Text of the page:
Author: Quentin Ariès
Today’s midday press briefing was supposed to focus on Margrethe Vestager and her competition portfolio, but the fight between Turkey and the Netherlands got in the way.
Dutch authorities on Saturday barred Turkish Foreign Minister Mevlüt Çavuşoğlu from landing in Rotterdam after a political rally at which he was slated to appear was canceled. Çavuşoğlu was campaigning ahead of an April referendum that could expand the powers of the president.
After Saturday’s incident Turkish President Recep Tayyip Erdoğan said: “Nazism is still widespread in the West.”
Speaking at an awards ceremony in Istanbul on Sunday, Erdoğan said: “I thought Nazism was dead but I was wrong … the West has shown its true face.”
Commission spokesman Margaritis Schinas took a cautious line when questioned on the diplomatic row Monday. He repeated his boss Jean-Claude Juncker’s statement to Luxembourgish media last week that nazi references are “a shame” and said the Commission president and foreign policy chief Federica Mogherini were trying to calm the situation.
“The EU calls on Turkey to refrain from excessive statements and actions that risk further exacerbating the situation. Matters of concern can only be resolved through open and direct communication channels. We will continue to provide our good offices in the interest of EU-Turkey relations,” said a joint statement from Mogherini and Johannes Hahn, the commissioner for neighborhood policy and enlargement.
Schinas repeatedly avoided picking sides on whether EU countries should host political rallies by Turkish officials ahead of the referendum campaign. While campaign meetings have been called off in Germany and the Netherlands, a rally was held in the French city of Metz on Saturday.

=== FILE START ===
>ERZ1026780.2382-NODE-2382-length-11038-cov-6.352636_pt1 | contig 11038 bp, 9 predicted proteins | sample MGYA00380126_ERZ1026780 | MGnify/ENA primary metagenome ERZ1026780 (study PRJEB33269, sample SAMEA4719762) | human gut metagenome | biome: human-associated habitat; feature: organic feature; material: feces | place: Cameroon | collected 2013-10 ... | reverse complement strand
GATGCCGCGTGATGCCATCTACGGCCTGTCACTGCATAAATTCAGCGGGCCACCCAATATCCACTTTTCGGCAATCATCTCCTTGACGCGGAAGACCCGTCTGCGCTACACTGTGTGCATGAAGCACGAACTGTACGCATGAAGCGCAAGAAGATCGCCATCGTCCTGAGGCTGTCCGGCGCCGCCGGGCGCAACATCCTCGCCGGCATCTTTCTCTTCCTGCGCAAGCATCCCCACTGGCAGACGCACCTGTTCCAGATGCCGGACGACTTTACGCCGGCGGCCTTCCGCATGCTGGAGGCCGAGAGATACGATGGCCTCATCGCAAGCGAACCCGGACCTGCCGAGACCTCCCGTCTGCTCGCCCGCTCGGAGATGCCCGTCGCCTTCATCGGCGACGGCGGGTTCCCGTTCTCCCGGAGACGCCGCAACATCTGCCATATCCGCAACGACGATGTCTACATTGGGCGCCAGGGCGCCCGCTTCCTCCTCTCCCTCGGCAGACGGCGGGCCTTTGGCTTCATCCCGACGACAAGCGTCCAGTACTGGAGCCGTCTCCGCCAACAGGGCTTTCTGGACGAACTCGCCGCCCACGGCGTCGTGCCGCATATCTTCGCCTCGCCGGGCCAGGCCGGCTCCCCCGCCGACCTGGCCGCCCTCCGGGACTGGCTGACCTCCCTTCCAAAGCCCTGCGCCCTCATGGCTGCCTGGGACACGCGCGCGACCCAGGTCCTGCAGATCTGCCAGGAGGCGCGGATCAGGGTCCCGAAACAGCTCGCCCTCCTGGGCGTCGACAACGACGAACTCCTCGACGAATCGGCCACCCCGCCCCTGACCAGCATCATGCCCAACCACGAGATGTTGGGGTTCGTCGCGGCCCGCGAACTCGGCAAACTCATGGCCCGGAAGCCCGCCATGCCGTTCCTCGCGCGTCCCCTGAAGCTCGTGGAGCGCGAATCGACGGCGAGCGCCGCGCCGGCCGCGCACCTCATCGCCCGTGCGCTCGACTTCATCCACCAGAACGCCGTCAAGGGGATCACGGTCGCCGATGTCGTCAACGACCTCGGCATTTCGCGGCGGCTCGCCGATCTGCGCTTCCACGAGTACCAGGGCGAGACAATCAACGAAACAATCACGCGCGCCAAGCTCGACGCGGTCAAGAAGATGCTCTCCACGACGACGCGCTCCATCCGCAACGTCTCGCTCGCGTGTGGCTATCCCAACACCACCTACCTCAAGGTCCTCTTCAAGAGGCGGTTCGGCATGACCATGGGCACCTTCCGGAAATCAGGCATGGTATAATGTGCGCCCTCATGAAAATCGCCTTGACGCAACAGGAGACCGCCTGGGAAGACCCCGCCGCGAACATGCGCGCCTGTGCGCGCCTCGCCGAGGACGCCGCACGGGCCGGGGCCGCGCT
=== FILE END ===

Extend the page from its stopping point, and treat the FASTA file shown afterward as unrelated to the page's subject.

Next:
“Holding rallies and political meetings depends on national and regional contexts,” Schinas said, adding that the Commission has no say over public order and public security.
Schinas declined to comment on whether the Dutch authorities broke freedom of expression and freedom of movement rules by barring Çavuşoğlu and on whether the EU-Turkey agreement on refugees was in jeopardy.
Back to Vestager
The European commissioner for competition eventually made it to the podium to announce a settlement with Russian energy company Gazprom.
After saying last week the Commission was “done with substantial issues” in its investigation into the company’s dominant position over gas supplies to Central and Eastern Europe, Gazprom is ready to comply with EU rules, Vestager said.
“We believe that Gazprom’s commitments will enable the free flow of gas in Central and Eastern Europe at competitive prices,” said Vestager, adding that “this is not the end of the story” as Gazprom still faces a hefty fine if it does not curb gas prices to some countries.
Schinas did not comment on Scottish First Minister Nicola Sturgeon’s decision to push for a second referendum on Scottish independence, which was announced as he was at the podium.
When pressed, he said the line from ex-Commission president José Manuel Barroso from the first referendum still applies, meaning that an independent Scotland would have to start EU membership talks from scratch.
The Commission’s chief spokesman was also elusive on the timeline for Brexit negotiations, with Theresa May likely to trigger Article 50 as soon as Tuesday.
The Commission “is ready to negotiate” and will deliver negotiation guidelines “immediately” when EU leaders meet to kick off the Brexit talks — probably on April 6.